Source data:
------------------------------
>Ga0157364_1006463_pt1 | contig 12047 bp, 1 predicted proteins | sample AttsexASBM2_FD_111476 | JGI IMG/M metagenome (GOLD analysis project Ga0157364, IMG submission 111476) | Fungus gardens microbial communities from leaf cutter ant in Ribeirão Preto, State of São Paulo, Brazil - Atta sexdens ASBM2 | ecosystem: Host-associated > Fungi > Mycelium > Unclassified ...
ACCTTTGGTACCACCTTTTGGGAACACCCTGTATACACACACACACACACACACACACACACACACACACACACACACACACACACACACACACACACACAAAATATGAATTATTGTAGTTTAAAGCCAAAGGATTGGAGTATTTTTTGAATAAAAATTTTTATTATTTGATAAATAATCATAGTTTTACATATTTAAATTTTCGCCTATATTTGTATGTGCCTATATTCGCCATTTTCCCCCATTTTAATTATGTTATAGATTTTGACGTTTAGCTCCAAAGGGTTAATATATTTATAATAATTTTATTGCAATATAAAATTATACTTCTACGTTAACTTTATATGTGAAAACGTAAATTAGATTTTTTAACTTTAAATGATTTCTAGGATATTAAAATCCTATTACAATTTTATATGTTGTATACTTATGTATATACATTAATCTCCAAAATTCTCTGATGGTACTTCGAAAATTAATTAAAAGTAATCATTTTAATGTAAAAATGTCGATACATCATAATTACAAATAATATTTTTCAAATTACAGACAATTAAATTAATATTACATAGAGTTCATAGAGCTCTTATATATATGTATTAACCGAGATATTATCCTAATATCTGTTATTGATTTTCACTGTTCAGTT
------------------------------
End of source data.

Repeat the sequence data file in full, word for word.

>Ga0157364_1006463_pt1 | contig 12047 bp, 1 predicted proteins | sample AttsexASBM2_FD_111476 | JGI IMG/M metagenome (GOLD analysis project Ga0157364, IMG submission 111476) | Fungus gardens microbial communities from leaf cutter ant in Ribeirão Preto, State of São Paulo, Brazil - Atta sexdens ASBM2 | ecosystem: Host-associated > Fungi > Mycelium > Unclassified ...
ACCTTTGGTACCACCTTTTGGGAACACCCTGTATACACACACACACACACACACACACACACACACACACACACACACACACACACACACACACACACACAAAATATGAATTATTGTAGTTTAAAGCCAAAGGATTGGAGTATTTTTTGAATAAAAATTTTTATTATTTGATAAATAATCATAGTTTTACATATTTAAATTTTCGCCTATATTTGTATGTGCCTATATTCGCCATTTTCCCCCATTTTAATTATGTTATAGATTTTGACGTTTAGCTCCAAAGGGTTAATATATTTATAATAATTTTATTGCAATATAAAATTATACTTCTACGTTAACTTTATATGTGAAAACGTAAATTAGATTTTTTAACTTTAAATGATTTCTAGGATATTAAAATCCTATTACAATTTTATATGTTGTATACTTATGTATATACATTAATCTCCAAAATTCTCTGATGGTACTTCGAAAATTAATTAAAAGTAATCATTTTAATGTAAAAATGTCGATACATCATAATTACAAATAATATTTTTCAAATTACAGACAATTAAATTAATATTACATAGAGTTCATAGAGCTCTTATATATATGTATTAACCGAGATATTATCCTAATATCTGTTATTGATTTTCACTGTTCAGTT